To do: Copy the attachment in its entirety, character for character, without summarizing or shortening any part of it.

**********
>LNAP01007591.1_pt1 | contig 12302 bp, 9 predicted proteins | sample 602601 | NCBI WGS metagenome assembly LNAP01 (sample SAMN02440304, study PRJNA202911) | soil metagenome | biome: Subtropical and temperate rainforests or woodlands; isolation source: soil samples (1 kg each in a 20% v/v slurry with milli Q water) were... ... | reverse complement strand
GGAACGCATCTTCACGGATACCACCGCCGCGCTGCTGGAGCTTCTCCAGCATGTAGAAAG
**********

>LNAP01007591.1_pt1 | contig 12302 bp, 9 predicted proteins | sample 602601 | NCBI WGS metagenome assembly LNAP01 (sample SAMN02440304, study PRJNA202911) | soil metagenome | biome: Subtropical and temperate rainforests or woodlands; isolation source: soil samples (1 kg each in a 20% v/v slurry with milli Q water) were... ... | reverse complement strand
GGAACGCATCTTCACGGATACCACCGCCGCGCTGCTGGAGCTTCTCCAGCATGTAGAAAG